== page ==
• by viperidaenz (2515578) on Wednesday February 20, 2013 @11:14PM (#42962277)

    Then compare a "modern" car with a very modern car. The huge mess of wires is being replaced by CAN and LIN buses.

  • by router (28432) <a.r@gmPARISail.com minus city> on Wednesday February 20, 2013 @11:41PM (#42962471) Homepage Journal

    I agree.

    It shouldn't have been possible to "miswire" an aerospace battery, the connectors should have been coded, the wires, and the inspectors should have seen and tested this. Battery failure is still a process failure. Unfortunately, process failures are the most systemic failures possible. Lets hope I'm wrong....

    andy

  • by ShanghaiBill (739463) * on Thursday February 21, 2013 @01:03AM (#42962995)

    A big chunk of the blame should go to whoever designed the connectors. For safety critical systems, it should be physically impossible to connect them in an unsafe configuration.

  • by semi-extrinsic (1997002) <asmunder&stud,ntnu,no> on Thursday February 21, 2013 @04:28AM (#42964267)
    Yes, and it's extremely annoying if you want to do anything to your own car. It's bad on the same level as proprietary connectors for phones and all that, but unfortunately the amount of people improving their own cars is too low to cause any consumer feedback to manufacturers.

    And I don't mean adding stupid spoilers and boost chips and sillyness, I mean stuff like adding an extra pair of high beams that can be operated with the same button as the regular high beams. That will take some serious hacking on a modern car. If car manufacturers were good at making things, this wouldn't be a huge problem, but modern cars do so many things wrong that it's infuriating. Like putting lambertian leds in places where they should have put batwing ones, forcing me to put a diffuser in front of it so that my daughter is able to sleep in her car seat. Or making it a fifteen-minute job to remove the battery for charging it during the winter, when it should take two minutes. Or putting the light that activates when you open the trunk in the far left corner of the trunk, so that it doesn't light up anything if you actually have something in the trunk. I could go on about this for a while...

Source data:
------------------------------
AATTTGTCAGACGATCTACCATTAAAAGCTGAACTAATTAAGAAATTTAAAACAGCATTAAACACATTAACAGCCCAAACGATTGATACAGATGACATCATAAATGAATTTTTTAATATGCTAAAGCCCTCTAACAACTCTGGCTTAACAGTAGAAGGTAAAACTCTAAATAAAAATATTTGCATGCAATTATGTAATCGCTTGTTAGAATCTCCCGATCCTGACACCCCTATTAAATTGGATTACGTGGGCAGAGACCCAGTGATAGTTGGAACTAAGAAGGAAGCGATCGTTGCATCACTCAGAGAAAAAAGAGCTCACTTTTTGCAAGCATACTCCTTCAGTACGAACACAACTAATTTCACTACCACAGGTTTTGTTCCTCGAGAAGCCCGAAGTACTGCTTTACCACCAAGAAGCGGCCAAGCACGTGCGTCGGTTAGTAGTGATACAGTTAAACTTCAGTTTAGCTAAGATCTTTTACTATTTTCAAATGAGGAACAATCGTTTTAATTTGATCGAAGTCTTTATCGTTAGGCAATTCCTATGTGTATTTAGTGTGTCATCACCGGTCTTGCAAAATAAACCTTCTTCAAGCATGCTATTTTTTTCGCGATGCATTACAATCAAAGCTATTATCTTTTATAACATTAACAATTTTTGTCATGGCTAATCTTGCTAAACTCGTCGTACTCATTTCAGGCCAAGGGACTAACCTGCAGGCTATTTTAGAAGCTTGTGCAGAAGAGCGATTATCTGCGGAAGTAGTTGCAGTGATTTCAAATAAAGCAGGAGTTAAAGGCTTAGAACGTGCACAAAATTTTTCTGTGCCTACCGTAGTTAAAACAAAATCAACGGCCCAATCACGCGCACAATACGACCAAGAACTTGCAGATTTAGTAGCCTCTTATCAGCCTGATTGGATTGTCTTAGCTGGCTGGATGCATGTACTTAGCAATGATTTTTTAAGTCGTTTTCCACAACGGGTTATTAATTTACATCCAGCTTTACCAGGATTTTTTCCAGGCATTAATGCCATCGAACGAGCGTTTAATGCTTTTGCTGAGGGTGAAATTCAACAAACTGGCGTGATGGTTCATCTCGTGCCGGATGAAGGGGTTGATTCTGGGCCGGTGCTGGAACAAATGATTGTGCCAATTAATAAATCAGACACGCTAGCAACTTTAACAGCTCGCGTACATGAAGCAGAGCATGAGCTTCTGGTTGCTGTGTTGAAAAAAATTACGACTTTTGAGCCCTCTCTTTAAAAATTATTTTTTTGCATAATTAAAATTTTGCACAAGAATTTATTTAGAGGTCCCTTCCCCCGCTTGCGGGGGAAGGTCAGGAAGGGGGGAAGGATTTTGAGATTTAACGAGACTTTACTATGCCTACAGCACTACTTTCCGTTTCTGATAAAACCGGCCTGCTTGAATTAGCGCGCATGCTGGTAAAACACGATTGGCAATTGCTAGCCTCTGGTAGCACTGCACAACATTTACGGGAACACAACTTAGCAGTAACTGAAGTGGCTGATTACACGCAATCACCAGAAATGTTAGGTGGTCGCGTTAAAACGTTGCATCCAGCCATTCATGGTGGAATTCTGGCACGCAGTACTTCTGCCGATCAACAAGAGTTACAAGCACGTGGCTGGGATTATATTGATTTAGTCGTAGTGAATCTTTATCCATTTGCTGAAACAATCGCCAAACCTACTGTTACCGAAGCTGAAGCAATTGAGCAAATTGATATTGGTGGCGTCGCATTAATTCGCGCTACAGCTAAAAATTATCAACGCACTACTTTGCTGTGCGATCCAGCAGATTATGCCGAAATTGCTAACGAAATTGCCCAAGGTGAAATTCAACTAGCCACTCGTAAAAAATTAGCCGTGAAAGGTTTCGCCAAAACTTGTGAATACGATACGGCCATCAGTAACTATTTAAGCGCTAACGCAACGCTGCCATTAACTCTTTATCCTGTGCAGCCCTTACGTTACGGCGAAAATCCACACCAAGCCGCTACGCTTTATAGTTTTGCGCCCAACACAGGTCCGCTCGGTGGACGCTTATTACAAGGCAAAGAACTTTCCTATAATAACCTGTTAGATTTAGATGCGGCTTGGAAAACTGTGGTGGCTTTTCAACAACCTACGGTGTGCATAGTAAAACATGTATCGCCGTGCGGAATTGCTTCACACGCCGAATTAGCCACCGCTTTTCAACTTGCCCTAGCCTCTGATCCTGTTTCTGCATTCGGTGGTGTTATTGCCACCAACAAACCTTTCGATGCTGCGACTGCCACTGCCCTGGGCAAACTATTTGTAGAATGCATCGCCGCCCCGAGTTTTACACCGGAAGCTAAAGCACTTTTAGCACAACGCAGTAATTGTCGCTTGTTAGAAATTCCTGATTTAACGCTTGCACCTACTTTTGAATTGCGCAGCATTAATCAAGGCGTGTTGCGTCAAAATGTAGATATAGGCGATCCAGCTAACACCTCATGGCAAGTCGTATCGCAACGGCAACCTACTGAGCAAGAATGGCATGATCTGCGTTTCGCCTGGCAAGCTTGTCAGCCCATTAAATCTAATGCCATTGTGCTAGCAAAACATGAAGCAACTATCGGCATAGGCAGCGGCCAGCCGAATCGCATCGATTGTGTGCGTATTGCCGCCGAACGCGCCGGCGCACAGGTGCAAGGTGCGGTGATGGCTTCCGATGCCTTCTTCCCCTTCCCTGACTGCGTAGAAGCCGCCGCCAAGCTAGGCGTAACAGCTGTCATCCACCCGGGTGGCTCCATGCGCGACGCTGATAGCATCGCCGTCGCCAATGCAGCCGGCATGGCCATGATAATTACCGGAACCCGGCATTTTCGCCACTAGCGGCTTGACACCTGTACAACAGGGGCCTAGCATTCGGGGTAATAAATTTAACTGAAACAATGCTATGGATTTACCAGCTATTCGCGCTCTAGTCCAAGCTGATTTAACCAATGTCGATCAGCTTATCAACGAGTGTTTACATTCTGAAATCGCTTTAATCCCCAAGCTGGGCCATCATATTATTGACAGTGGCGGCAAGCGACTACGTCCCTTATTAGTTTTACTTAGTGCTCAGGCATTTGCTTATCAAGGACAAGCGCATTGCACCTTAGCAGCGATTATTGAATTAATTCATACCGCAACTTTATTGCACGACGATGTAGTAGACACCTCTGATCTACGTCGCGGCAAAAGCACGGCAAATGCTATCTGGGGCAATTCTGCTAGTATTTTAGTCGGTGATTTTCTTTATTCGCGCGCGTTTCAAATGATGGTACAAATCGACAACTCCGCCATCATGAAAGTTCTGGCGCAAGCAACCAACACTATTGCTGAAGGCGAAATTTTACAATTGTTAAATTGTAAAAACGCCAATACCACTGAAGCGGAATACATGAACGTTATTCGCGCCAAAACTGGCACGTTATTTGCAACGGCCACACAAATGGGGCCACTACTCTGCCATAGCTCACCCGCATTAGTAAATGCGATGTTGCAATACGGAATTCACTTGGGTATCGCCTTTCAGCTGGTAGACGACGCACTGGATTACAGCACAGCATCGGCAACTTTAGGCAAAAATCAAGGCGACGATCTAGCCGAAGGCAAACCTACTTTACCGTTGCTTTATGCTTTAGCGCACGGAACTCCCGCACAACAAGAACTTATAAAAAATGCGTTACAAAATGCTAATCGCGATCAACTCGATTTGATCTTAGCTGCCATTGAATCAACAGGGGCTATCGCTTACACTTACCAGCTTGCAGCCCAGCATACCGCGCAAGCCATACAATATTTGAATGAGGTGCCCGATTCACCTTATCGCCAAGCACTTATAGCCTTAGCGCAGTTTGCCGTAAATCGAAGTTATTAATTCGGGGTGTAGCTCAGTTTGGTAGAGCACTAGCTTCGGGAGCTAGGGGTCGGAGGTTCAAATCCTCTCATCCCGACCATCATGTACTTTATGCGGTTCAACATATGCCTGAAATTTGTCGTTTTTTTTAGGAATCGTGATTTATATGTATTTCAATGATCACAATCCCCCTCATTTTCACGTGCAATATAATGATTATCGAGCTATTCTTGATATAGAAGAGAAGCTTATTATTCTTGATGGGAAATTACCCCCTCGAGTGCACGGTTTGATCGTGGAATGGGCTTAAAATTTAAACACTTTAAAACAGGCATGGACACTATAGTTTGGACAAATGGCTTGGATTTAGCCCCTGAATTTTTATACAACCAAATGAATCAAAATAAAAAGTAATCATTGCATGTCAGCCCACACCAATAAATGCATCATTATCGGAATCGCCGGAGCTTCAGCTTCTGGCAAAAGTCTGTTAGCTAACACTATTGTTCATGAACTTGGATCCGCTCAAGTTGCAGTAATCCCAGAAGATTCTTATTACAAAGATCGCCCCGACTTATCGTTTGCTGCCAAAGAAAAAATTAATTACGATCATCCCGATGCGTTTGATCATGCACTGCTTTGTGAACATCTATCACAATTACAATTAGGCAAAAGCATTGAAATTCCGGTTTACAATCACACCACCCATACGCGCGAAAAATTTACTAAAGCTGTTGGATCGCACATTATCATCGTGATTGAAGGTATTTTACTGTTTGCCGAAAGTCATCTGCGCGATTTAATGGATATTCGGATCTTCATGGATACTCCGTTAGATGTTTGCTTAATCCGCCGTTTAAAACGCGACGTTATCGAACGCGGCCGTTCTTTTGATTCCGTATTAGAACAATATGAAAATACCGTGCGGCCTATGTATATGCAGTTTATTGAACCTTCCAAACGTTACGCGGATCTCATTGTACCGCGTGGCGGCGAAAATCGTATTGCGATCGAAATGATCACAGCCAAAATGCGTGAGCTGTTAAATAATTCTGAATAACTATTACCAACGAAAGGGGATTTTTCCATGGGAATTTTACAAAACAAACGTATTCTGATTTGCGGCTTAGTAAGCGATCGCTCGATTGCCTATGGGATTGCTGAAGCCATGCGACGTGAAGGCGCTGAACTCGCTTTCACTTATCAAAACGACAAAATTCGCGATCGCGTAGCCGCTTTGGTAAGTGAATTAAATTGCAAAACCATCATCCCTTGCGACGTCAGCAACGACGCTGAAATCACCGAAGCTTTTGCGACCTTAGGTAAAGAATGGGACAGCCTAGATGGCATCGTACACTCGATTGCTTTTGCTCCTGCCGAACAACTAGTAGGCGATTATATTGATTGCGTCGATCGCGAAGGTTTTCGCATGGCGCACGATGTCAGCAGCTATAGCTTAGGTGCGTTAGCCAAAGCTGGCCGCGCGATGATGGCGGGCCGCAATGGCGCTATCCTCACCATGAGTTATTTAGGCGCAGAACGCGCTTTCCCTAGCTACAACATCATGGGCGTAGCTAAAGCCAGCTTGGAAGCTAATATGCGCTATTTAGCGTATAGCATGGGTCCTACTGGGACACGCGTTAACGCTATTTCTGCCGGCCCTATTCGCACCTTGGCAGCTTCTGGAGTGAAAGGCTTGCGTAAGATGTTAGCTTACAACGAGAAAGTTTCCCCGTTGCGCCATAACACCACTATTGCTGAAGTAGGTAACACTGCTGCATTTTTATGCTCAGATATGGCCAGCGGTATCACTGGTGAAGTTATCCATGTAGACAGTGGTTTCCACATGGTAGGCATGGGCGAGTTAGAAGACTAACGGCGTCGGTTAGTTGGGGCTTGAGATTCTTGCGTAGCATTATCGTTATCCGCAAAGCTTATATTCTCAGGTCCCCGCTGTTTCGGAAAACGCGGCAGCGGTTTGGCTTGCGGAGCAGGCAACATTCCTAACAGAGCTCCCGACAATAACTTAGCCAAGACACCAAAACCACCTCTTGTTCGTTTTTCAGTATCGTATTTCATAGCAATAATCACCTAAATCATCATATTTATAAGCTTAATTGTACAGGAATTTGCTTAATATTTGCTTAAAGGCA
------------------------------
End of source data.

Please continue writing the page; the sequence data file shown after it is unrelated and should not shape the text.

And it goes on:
• by aethelrick (926305) on Thursday February 21, 2013 @05:16AM (#42964555)

    a wiring problem could be as simple as using an incorrect thermistor on a Li-ion pack or not wiring a thermistor in at all. These are often used to alter charge/discharge rates in response to the battery pack temperature. A battery will still work in every other respect, except it won't respond accordingly in response to overheating. This is a fairly simple example of what could go wrong to cause a fire that would not stop the battery from working (until it failed by going on fire). The trouble with Li-ion packs is that if this happens (and it does) then the fire can very easily spread to the surrounding cells. I can see how this could cause short voltage spikes that would overcome resistance in a line to "flicker" a light.

    I'd just like to add, I may be totally wrong, but I thought I'd weigh in for the fair minded rather than the conspiracy theorists on this one. Also, before anyone assumes I'm a Boeing employee, I'm not. I'm just a bloke who works with Li-ion batteries and who has seen faults similar to this in the past.

  • by nomorecwrd (1193329) on Thursday February 21, 2013 @09:54AM (#42966075)
    Did I ever told you about this guy, I met some years ago, that used an abrasive file over the edges of the HardDisk power connectors, because they "didn't fit" the way he wanted to connect them?

    Q: What is worse than a dumb guy?
    A: A dumb guy with initiative.

"Well hello there Charlie Brown, you blockhead." -- Lucy Van Pelt